Recently, I found it necessary to be part of what is euphemistically called “an intervention”: intervening in someone’s life to try to stop self-destructive behavior and get the person on the road to recovery. Sadly, the person involved, someone who is dear to me, drank for two straight days before I figured out that we had a problem. It is remarkable how easy it is for a determined addict to cover their tracks.
But this is not a tale of gloom. My friend is in a program at present. That program will help to allow sobriety to return. It may also assist in building a resolve to conquer the demons that clearly have had dominance of late. After that comes a lifetime of work, and that’s what I have been studying. That’s where the hope comes in.
From what I can find, a key aspect to recovery is acknowledging that there is logic to the universe that is beyond the individual. This logic is often called God, and a lot of recovery programs speak of giving yourself over to God. It is also called science, harmony, your higher power and a good many other things. Apparently, when the addict acknowledges this larger logic, he or she is able to more easily defeat the smaller demon.
This reminded me of a concept I’d recently heard about. Rabbi Arthur Wascow is a man whose religion has led him to a lifetime of fighting for the disempowered. He spoke of YHWH, or Yahweh. The original Hebrew word is never to be pronounced. This is made clear by giving it no vowels, rendering the letters unpronounceable. But it is also a core teaching that the word is too sacred to speak aloud. The rabbi had his audience attempt to sound those letters, YHWH. What came out sounded like blowing.
It is a beautiful concept, that the deity is expressed as breath, which is essential to life. Taking it further, all animals breathe. Actually, plants breathe as well. And then the winds that form as the planet turns sustain the life below. Even the more distant sun and other stars fit into this magical breath. As Rabbi Wascow spoke, I could easily see a single, breathing universality.
Sometimes, in a yoga class, I’ve spent time making that YHWH sound, pacing my own motion, even heartbeat to it. I never had thought of it as universal. That is probably because it is also centering. It helps the yoga practitioner to deepen their pose as it exercises the lungs. Do all the ancient wisdoms hold the sound of breath as a central concept?
I thought of all this as I thought of my dear one. My first action after the act of getting help had been to put my lips together and blow. Now that I’ve done some reading and some thinking, I wonder if I had known I was uttering a prayer of sorts.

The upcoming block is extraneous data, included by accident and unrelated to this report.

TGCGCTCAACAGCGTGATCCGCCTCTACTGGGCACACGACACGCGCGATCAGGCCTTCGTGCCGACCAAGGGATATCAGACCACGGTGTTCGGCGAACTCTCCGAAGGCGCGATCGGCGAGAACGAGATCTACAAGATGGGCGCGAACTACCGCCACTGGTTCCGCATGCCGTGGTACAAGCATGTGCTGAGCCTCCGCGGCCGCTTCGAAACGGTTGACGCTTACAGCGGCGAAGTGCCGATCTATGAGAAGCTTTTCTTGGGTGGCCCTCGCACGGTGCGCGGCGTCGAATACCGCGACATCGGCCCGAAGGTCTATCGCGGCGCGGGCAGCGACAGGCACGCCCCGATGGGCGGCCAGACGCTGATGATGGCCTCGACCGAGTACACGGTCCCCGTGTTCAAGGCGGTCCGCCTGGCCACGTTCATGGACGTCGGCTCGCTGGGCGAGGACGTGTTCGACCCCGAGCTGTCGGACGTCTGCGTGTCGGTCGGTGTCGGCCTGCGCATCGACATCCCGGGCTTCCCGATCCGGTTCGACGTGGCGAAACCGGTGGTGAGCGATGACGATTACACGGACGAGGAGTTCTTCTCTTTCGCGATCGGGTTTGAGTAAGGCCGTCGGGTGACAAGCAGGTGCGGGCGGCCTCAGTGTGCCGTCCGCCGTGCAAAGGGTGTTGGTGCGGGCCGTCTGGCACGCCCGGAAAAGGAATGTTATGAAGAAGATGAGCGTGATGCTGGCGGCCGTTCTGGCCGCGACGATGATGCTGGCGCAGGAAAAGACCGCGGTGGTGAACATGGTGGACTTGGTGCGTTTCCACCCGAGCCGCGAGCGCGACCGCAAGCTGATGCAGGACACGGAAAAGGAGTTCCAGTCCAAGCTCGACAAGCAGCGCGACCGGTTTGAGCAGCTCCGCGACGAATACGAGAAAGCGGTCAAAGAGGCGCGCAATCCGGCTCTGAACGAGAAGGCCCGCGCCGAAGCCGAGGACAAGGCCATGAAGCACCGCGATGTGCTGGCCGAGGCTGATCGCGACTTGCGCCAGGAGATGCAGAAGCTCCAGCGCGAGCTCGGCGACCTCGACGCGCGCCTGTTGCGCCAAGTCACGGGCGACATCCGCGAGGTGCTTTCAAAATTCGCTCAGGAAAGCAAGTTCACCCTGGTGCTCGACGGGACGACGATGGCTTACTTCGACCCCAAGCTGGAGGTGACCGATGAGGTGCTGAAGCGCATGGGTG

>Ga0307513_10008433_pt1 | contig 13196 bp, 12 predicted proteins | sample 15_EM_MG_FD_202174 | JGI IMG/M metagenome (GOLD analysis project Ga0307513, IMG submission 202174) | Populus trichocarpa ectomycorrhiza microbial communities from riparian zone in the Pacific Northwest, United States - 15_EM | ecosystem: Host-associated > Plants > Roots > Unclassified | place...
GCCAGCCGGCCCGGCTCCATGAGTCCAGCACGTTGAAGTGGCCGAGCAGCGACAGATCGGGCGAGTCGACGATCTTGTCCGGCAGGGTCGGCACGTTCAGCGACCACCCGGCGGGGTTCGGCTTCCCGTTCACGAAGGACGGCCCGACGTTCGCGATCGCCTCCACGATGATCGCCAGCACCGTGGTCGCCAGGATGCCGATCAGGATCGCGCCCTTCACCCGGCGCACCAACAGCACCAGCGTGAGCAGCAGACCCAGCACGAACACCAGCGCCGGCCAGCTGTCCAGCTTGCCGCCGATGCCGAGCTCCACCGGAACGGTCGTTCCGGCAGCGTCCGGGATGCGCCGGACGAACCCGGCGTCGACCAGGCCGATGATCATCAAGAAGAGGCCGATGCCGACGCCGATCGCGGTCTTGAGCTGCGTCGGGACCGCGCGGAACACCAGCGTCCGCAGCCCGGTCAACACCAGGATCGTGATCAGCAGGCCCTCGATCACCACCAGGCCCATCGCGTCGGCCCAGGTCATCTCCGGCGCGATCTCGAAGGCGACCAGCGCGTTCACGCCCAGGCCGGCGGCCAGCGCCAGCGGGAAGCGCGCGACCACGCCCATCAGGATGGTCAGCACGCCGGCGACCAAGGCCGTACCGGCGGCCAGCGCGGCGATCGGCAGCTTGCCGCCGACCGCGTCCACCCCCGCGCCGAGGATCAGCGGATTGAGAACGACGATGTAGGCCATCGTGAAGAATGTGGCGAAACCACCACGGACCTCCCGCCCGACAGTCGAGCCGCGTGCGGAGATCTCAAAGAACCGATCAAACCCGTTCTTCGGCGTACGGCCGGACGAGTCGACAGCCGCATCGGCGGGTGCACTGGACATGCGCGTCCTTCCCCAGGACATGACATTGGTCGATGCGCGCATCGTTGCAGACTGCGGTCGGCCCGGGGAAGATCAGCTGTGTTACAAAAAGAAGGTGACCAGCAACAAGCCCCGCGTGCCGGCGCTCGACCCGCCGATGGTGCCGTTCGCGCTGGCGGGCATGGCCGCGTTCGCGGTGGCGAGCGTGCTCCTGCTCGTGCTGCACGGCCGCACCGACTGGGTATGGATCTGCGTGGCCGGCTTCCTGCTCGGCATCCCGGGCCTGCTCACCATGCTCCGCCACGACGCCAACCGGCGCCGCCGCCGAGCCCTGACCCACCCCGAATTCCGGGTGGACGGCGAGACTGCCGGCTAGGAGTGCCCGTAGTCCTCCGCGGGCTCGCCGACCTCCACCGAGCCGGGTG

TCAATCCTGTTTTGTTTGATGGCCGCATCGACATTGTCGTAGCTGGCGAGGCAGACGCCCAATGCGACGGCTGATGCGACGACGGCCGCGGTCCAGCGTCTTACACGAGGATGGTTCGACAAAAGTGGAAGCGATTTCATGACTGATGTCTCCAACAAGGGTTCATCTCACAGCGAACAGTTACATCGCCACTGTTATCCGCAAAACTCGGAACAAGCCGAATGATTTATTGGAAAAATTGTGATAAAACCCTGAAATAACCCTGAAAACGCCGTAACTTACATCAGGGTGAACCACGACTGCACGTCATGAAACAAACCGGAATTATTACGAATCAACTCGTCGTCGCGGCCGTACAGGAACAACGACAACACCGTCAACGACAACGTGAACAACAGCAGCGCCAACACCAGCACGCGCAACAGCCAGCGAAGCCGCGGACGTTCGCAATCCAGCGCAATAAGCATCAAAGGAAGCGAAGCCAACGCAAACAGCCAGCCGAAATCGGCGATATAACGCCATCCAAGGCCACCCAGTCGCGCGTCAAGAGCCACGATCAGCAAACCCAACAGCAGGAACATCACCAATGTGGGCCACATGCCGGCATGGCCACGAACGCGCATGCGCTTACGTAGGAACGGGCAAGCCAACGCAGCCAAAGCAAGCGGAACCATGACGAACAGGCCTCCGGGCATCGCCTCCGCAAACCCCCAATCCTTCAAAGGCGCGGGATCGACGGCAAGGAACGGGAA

The past few days, I’ve learned a lot about how to help when the treatment ends. It is important that many of us lend support. We will organize ourselves to take on tasks, perhaps reading groups, perhaps drawing classes, perhaps sailing. We will find means of being present. We know that an addict cannot solve addiction, but can live with it and without the alcohol. We will help make that new life fun. In doing so it will make my life more fun. It will enrich me.
I know that a lot of people, probably most people, have trouble with the concept of a “personal” God, or some deity that deals with you one to one. That’s a part of recovery that doesn’t seem easy to swallow. But the concept of a universal breath seems very easy to give one’s self to. Wikipedia says that YHWH is probably related to a prayer that means “that which creates” (I took out gender).
If addiction recovery has to do with strong community and the embracing of that which creates, then it seems achievable. If it is achievable, then I can breathe. I find myself pursing my lips, blowing softly, feeling the relief and hope. I’m sad for my friend and the relations involved, but passing through this has caused me to do a good deal of thinking. I think it was time.
People sometimes ask why I don’t invest in liquor company stocks. I don’t know, maybe I’m being a bit puritanical. But the pervasiveness of alcohol in our society comes with high human cost. And when you add social pressure, slick advertising and relentless cheerfulness, drinking can lead to addiction and misery. Myself, I’d rather take a deep breath.